Certainly, the success of Mel Gibson’s The Passion of the Christ, which grossed more than $400 million worldwide, encouraged Disney’s involvement, but Gibson’s daring film and the book’s Christian underpinnings led to much pre-release hand-wringing by secularists who feared that the film would be too Christian and too propagandistic, and who invariably cited Lewis’s well-known dislike of the term “allegory” for his novels. Lewis preferred the term “supposal”: “Supposing that there really was a world like Narnia, and supposing it had (like our world) gone wrong, and supposing Christ wanted to go into that world and save it (as He did ours), what might have happened?” What Lewis really feared was an overly simplistic or “literal” correspondence that might undermine the fantasy for his young readers, but he never denied the book’s Christian symbolism. On the contrary, he stated very clearly that “the whole Narnian story is about Christ” and that The Lion, the Witch and the Wardrobe was about “the Crucifixion and the Resurrection.”
C. S. Lewis had grown up in Belfast, reveling in the Irish folktales of his nurse, Lizzie Endicott, and enthralled by the tales of Beatrix Potter. Just as the young Bronte children had once done in their native Yorkshire, Lewis and his older brother Warren spent many marvelous hours in their youth concocting imaginary worlds. But Lewis, as he later discussed, had trouble as a child finding a connection with the Christ of the Gospels, whom he saw as a figure who, “unless He really is what He says He is, is not lovable or even tolerable.” Lewis also had difficulties with the “watchful dragons”—all those Christians who told him how he “should” respond to the Bible even when he couldn’t.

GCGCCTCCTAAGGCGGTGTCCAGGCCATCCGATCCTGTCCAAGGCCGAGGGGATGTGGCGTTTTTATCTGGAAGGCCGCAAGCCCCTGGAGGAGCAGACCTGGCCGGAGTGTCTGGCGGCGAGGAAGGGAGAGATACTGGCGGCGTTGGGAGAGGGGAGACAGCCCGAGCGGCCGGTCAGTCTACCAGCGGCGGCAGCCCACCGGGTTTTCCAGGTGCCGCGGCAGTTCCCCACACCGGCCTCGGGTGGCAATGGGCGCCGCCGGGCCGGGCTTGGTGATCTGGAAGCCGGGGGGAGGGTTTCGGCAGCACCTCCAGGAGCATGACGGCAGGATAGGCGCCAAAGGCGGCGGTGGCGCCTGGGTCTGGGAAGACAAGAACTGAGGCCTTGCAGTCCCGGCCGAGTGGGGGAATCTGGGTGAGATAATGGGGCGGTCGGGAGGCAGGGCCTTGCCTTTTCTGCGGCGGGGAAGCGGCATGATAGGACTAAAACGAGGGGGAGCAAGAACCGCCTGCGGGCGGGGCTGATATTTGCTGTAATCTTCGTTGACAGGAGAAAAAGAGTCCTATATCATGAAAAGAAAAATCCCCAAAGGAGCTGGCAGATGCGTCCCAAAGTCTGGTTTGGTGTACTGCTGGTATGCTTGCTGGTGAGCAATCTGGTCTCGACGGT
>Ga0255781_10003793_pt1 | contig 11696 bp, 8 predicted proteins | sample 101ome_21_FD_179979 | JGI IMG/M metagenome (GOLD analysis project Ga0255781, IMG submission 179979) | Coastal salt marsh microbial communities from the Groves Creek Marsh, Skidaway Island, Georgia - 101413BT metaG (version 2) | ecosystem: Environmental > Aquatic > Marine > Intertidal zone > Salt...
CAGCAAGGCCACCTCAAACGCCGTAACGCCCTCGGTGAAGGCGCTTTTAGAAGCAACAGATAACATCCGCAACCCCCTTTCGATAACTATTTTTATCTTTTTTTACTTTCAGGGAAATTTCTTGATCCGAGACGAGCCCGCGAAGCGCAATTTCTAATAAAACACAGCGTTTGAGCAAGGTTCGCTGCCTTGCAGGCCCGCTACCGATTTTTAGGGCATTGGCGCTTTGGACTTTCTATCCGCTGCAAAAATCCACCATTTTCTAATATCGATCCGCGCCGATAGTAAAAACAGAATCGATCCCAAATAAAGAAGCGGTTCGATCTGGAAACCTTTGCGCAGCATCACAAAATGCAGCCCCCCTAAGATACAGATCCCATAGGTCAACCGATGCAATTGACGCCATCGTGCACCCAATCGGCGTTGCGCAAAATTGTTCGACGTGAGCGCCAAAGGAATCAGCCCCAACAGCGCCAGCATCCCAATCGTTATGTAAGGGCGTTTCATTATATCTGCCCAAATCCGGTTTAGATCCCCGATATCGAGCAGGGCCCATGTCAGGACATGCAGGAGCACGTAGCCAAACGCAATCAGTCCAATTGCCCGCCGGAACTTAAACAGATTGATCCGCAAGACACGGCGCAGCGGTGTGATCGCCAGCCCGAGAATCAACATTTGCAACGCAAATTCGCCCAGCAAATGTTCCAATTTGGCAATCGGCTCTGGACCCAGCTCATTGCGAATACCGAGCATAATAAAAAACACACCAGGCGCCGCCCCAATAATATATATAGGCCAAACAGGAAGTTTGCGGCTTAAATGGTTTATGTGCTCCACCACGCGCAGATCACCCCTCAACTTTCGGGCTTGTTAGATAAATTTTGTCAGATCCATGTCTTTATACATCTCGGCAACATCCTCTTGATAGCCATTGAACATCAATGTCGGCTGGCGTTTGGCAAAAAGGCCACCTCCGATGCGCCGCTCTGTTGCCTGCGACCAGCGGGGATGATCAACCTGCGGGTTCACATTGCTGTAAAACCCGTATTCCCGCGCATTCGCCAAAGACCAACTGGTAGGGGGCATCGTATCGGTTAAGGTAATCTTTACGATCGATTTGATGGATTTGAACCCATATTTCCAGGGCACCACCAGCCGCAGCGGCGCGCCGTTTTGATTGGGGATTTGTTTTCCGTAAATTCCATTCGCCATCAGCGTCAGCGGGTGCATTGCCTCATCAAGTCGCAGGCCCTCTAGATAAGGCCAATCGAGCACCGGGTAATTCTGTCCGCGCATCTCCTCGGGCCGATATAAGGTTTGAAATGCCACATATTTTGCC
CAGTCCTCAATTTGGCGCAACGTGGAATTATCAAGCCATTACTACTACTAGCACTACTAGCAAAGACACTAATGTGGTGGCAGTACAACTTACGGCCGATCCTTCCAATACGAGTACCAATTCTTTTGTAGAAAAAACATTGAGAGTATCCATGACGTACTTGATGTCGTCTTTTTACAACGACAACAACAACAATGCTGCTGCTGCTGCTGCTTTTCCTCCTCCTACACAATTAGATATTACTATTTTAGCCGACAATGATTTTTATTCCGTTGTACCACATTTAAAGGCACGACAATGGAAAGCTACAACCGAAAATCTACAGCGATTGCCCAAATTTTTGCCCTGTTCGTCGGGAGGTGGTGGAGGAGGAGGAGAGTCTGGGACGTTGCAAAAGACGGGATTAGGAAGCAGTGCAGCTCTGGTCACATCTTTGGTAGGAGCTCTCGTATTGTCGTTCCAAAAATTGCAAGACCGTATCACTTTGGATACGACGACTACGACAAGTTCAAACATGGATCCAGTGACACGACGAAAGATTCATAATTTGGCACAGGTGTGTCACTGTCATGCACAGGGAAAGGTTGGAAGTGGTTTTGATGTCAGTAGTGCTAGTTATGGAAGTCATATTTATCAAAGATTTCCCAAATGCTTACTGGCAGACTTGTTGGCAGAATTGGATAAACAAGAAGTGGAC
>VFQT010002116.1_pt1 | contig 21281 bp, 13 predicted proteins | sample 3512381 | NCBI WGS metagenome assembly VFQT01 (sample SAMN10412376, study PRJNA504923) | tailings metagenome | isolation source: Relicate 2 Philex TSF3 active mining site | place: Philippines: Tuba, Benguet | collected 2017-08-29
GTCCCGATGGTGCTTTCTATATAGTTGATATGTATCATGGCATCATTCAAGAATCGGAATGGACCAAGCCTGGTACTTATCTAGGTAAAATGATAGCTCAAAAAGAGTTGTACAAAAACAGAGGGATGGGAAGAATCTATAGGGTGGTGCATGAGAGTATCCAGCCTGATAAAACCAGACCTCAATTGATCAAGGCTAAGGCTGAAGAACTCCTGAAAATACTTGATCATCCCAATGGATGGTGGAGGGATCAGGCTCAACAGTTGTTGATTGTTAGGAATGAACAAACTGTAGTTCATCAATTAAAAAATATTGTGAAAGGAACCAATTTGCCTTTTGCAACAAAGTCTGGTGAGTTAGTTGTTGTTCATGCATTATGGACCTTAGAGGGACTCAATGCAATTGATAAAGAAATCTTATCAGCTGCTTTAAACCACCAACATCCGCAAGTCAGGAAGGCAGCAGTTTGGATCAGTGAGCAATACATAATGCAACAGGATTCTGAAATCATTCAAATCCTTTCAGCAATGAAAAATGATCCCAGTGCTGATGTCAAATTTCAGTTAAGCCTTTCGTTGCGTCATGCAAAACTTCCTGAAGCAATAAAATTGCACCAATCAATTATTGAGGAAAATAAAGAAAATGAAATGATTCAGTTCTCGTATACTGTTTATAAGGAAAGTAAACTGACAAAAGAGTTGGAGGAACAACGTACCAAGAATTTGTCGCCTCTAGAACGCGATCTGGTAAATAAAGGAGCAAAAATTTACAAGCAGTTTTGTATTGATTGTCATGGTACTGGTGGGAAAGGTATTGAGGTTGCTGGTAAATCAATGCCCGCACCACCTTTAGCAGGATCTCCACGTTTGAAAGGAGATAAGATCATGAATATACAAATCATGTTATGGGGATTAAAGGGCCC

In his adolescence, Lewis fell into atheism, but he eventually returned to his Anglican faith, gently coaxed along by his Catholic friend Tolkien. When he did so, he strove to share the joy of his faith with others through his popular books like The Screwtape Letters and Mere Christianity, his numerous lectures, and his BBC broadcasts. But Lewis especially wanted to reach the children. He wanted to tell stories that would make it possible for them to experience various aspects of the Gospels in a symbolic and magical way—as a “prebaptism of the child’s imagination.” Lewis felt that if a child could encounter Asian without all the watchful dragons intervening, then the child would be better prepared to apprehend the meaning of the Gospels, even if the child didn’t recognize all the Christian symbolism while actually reading the Narnia stories.
As a result of Lewis’s efforts, countless children have read The Lion, the Witch and the Wardrobe without realizing that it specifically relates to the Passion of Christ; generally, when they’re told about the symbolism afterwards, it further enhances the magic of the book without diminishing its imaginative power or charm. Fortunately, the movie version accomplishes exactly the same thing, just as Lewis would have wanted. Any child can enjoy this film as a marvelous flight of fancy that promotes justice, responsibility, familial loyalty, courage, and numerous other virtues, without any conscious awareness of the Christian symbolism rife in the movie. This is one of its most remarkable accomplishments, and, if Lewis’s methodology is correct, the film, like the book, will eventually lead some of its viewers to the Gospels.
Lewis, who died in 1963, had always been wary of seeing his Narnia books brought to film. He was, as he put it, “rather allergic to film,” being especially concerned that visualizing a story on screen would inhibit the imagination of the viewing child. Certainly we know that this can be true, but the new version of The Lion, the Witch and the Wardrobe is so emotionally and imaginatively stimulating that it’s most likely that Lewis, like his loyal stepson, would have been pleasantly surprised.